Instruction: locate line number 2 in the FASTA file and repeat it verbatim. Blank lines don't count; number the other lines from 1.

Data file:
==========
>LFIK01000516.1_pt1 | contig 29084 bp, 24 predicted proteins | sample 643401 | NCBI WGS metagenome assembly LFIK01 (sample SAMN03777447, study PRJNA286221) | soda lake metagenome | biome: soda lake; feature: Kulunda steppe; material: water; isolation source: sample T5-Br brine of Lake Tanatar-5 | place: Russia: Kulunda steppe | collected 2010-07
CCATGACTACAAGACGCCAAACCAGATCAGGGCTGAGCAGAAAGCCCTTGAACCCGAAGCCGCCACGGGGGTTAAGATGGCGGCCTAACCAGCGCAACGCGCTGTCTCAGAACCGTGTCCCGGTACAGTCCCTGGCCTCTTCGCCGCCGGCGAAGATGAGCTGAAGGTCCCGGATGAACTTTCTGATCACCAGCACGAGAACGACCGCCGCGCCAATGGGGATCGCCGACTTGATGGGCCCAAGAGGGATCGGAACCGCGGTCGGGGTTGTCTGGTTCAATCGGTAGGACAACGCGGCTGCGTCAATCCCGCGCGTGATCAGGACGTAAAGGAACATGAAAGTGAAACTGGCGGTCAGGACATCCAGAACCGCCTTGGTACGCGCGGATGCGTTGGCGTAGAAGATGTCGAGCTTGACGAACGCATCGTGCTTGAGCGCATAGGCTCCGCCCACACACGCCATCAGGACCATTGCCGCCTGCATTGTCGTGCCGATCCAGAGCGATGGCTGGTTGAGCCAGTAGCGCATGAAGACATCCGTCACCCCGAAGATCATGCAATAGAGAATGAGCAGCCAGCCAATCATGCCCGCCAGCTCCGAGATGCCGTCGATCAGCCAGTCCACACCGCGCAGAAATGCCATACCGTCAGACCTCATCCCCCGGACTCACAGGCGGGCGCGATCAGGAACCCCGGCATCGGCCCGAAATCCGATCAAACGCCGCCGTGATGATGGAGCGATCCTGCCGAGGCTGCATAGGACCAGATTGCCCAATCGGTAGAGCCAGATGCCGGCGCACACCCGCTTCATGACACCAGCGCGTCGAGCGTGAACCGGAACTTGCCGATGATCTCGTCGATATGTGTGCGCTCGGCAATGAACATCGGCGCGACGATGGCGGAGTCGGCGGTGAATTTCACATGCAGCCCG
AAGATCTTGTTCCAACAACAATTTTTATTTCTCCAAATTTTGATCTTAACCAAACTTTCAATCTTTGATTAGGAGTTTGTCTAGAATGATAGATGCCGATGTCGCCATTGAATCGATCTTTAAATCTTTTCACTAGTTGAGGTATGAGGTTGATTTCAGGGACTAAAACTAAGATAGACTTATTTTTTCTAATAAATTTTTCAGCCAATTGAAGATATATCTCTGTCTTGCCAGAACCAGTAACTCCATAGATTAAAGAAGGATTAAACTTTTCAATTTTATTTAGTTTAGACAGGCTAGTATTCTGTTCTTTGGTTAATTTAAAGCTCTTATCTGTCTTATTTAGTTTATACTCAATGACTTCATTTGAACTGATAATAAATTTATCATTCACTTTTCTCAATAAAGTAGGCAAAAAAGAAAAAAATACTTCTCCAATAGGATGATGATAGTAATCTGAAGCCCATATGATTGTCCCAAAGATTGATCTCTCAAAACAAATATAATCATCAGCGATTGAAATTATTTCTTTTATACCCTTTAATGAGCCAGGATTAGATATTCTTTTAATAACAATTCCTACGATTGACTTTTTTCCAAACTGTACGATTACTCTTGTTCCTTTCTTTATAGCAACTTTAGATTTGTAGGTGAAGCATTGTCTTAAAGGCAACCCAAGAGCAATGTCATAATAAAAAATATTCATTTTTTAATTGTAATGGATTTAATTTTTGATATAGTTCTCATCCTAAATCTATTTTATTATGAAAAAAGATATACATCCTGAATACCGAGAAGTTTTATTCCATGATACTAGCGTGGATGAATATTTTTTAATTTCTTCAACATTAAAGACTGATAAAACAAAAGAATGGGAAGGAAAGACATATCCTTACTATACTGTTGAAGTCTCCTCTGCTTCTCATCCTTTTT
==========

CCATGACTACAAGACGCCAAACCAGATCAGGGCTGAGCAGAAAGCCCTTGAACCCGAAGCCGCCACGGGGGTTAAGATGGCGGCCTAACCAGCGCAACGCGCTGTCTCAGAACCGTGTCCCGGTACAGTCCCTGGCCTCTTCGCCGCCGGCGAAGATGAGCTGAAGGTCCCGGATGAACTTTCTGATCACCAGCACGAGAACGACCGCCGCGCCAATGGGGATCGCCGACTTGATGGGCCCAAGAGGGATCGGAACCGCGGTCGGGGTTGTCTGGTTCAATCGGTAGGACAACGCGGCTGCGTCAATCCCGCGCGTGATCAGGACGTAAAGGAACATGAAAGTGAAACTGGCGGTCAGGACATCCAGAACCGCCTTGGTACGCGCGGATGCGTTGGCGTAGAAGATGTCGAGCTTGACGAACGCATCGTGCTTGAGCGCATAGGCTCCGCCCACACACGCCATCAGGACCATTGCCGCCTGCATTGTCGTGCCGATCCAGAGCGATGGCTGGTTGAGCCAGTAGCGCATGAAGACATCCGTCACCCCGAAGATCATGCAATAGAGAATGAGCAGCCAGCCAATCATGCCCGCCAGCTCCGAGATGCCGTCGATCAGCCAGTCCACACCGCGCAGAAATGCCATACCGTCAGACCTCATCCCCCGGACTCACAGGCGGGCGCGATCAGGAACCCCGGCATCGGCCCGAAATCCGATCAAACGCCGCCGTGATGATGGAGCGATCCTGCCGAGGCTGCATAGGACCAGATTGCCCAATCGGTAGAGCCAGATGCCGGCGCACACCCGCTTCATGACACCAGCGCGTCGAGCGTGAACCGGAACTTGCCGATGATCTCGTCGATATGTGTGCGCTCGGCAATGAACATCGGCGCGACGATGGCGGAGTCGGCGGTGAATTTCACATGCAGCCCG